George P. Kuo
David J. Grelotti
Orbital fractures are a common result of direct blunt trauma to the eye, such as being struck with a fist or baseball. The orbital floor and/or medial wall are most commonly involved. Superior rim and orbital roof fractures occasionally occur, particularly if the adjacent frontal sinus is well developed. Orbital floor fractures result from sudden increased intraorbital pressure caused by the eyeball’s transmission of the force of a blow. The orbit is also involved in a number of other facial fractures including LeFort II and III fractures, nasoethmoidal complex fractures, and zygoma fractures.
Mechanism. The type of orbital fracture is thought to relate to the nature of the injury. Orbital rim fractures generally result from a direct blow to the bony orbit. Orbital wall fractures, on the other hand, are believed to be the result from a sudden increase in intraorbital pressure caused by a blow to the orbit and subsequent transmission of the force to the orbital wall. Fracture fragments are typically directed away from the orbit causing a “blow-out” fracture. However, it is also possible to sustain an orbital wall injury as a result of blunt trauma to the frontal bone or maxilla with subsequent transmission of the force to the orbital roof or floor. With this mechanism, it is not uncommon to find fracture fragments within the orbital space or a “blow-in” fracture.
Vision-threatening injuries can co-occur with orbital fracture. Prompt attention should be paid to individuals experiencing monocular diplopia, loss of vision, severe eye pain, evidence of corneal laceration or hyphema, or a triad of eye pain, proptosis, and central retinal artery pulsations (suggesting orbital hemorrhage). These are ophthalmologic emergencies and require urgent evaluation and possible surgical intervention by an ophthalmologist.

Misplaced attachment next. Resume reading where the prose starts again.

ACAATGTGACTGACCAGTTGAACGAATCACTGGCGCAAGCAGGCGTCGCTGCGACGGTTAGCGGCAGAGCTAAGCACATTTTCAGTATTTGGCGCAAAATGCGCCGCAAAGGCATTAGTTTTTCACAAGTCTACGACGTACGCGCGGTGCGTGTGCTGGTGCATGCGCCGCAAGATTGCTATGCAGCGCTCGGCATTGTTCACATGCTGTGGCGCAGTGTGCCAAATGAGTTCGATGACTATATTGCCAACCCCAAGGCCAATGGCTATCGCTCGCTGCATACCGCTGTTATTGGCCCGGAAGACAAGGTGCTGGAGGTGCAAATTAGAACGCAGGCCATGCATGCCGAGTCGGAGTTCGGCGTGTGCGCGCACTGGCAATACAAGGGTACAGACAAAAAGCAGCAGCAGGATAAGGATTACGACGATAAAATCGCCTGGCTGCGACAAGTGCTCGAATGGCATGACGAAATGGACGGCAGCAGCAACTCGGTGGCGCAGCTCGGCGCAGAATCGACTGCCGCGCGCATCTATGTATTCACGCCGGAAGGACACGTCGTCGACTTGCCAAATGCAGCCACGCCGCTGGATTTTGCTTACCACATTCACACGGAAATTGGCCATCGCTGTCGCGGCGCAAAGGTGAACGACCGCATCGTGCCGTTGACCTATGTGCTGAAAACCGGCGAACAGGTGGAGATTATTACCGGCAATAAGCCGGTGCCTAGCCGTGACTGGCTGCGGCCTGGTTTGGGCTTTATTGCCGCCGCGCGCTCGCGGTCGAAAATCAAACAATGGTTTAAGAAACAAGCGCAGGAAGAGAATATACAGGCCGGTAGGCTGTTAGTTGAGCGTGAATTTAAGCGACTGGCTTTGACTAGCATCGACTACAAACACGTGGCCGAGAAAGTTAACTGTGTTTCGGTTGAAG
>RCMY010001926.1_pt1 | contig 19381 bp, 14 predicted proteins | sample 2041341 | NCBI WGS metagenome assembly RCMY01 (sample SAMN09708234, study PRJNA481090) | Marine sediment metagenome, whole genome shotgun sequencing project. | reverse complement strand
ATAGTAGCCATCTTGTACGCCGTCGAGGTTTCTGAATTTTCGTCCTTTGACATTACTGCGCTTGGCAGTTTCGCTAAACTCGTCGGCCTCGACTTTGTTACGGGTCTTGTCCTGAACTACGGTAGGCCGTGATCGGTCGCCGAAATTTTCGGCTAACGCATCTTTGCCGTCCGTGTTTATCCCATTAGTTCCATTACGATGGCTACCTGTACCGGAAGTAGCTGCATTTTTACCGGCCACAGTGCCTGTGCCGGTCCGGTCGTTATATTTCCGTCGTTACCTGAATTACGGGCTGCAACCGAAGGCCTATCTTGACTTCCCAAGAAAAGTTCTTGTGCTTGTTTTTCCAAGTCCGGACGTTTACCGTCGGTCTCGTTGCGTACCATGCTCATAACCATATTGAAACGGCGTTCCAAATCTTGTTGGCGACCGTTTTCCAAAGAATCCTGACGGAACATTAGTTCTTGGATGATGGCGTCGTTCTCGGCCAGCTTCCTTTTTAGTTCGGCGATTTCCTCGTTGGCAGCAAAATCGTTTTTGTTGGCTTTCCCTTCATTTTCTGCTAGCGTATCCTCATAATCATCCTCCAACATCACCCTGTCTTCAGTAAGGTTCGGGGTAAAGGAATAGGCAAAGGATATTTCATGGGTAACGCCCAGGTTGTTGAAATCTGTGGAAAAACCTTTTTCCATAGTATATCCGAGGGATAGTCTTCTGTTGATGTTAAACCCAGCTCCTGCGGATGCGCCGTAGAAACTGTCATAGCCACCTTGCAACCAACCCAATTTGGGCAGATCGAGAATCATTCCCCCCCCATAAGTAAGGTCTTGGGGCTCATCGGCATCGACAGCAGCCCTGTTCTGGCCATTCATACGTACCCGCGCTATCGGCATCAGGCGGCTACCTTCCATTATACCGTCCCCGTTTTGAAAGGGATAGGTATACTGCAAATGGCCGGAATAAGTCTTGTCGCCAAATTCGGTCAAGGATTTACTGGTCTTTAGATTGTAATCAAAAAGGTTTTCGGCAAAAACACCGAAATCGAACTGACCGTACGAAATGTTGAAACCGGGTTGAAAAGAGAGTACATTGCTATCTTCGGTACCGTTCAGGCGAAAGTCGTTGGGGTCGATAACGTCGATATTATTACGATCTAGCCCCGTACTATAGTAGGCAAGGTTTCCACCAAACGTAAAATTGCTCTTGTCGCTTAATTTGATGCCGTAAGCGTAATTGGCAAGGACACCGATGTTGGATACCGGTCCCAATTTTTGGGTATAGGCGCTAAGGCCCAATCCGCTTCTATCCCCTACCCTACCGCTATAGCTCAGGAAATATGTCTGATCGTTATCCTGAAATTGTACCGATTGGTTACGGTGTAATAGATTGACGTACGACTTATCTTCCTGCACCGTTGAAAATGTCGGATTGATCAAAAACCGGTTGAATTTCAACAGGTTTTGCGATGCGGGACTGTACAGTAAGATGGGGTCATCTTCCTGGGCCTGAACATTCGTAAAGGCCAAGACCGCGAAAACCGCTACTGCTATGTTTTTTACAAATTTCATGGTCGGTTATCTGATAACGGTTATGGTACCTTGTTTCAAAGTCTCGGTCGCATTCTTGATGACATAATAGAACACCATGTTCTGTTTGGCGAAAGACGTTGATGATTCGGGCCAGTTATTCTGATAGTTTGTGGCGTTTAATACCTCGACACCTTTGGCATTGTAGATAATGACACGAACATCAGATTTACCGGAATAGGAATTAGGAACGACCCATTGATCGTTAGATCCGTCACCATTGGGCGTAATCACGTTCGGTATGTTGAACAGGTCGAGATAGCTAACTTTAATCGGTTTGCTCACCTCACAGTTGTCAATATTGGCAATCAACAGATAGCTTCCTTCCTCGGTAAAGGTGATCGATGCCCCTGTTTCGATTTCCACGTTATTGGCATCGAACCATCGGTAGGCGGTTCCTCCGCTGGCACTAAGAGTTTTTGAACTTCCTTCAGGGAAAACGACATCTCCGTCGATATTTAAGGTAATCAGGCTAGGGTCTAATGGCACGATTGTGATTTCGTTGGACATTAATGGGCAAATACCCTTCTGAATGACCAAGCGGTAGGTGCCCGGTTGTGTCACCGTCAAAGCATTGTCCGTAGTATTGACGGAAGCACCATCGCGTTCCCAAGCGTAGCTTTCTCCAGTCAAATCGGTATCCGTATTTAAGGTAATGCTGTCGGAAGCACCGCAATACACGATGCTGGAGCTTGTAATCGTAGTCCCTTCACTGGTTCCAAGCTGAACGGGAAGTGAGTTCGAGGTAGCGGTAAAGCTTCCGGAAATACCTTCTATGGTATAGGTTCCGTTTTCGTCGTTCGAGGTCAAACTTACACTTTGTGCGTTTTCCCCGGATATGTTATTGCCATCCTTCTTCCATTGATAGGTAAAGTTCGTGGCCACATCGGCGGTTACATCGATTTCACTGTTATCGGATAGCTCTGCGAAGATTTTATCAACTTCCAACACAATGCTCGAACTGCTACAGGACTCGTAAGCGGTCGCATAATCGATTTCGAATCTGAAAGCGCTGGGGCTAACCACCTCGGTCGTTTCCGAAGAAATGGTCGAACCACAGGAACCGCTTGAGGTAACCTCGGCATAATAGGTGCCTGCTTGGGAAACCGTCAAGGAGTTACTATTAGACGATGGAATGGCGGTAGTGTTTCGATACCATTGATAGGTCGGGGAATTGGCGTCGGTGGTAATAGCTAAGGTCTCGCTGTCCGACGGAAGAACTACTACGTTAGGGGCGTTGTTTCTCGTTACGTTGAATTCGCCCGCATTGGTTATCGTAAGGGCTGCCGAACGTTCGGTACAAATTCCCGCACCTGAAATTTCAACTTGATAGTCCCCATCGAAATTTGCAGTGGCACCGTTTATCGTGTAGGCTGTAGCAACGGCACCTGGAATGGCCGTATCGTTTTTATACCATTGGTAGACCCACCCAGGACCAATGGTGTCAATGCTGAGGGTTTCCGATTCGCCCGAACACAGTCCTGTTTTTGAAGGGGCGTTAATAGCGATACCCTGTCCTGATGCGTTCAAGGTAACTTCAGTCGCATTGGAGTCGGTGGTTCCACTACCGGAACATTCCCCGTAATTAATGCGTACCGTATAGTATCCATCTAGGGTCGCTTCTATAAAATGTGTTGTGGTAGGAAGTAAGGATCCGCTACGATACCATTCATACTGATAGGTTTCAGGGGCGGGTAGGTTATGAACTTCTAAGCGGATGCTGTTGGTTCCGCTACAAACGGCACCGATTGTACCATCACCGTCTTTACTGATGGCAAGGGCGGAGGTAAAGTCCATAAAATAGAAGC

Symptoms and Signs.
With an appropriate history of trauma, an orbital floor fracture is suspected if one or more of the following are present:
Diplopia, the most common symptom, is caused by entrapment or contusion of extraocular muscle(s) near the fracture.
Decreased ocular motility, especially on vertical gaze (classically, a loss of upward gaze).
Enophthalmos occurs especially if the fracture is large, but may be masked if intraorbital edema and/or hemorrhage is present, which can even cause initial proptosis (exophthalmos).
Hypoesthesia (hypesthesia) of the ipsilateral cheek is a particularly reliable sign and is caused by concomitant injury to the infraorbital nerve, which travels in a groove and canal in the orbital floor.
primarily includes orbital edema and/or hematoma without a fracture. These can cause any of the first three clinical findings listed in the preceding text.
Entrapment is a clinical diagnosis in which there is severe restriction of eye movement, often causing diplopia, due to “catching” of the orbital contents by edges of the fracture. Certain computed tomographic (CT) findings support the diagnosis of entrapment, but CT cannot rule in or out the entrapment (see subsequent text).
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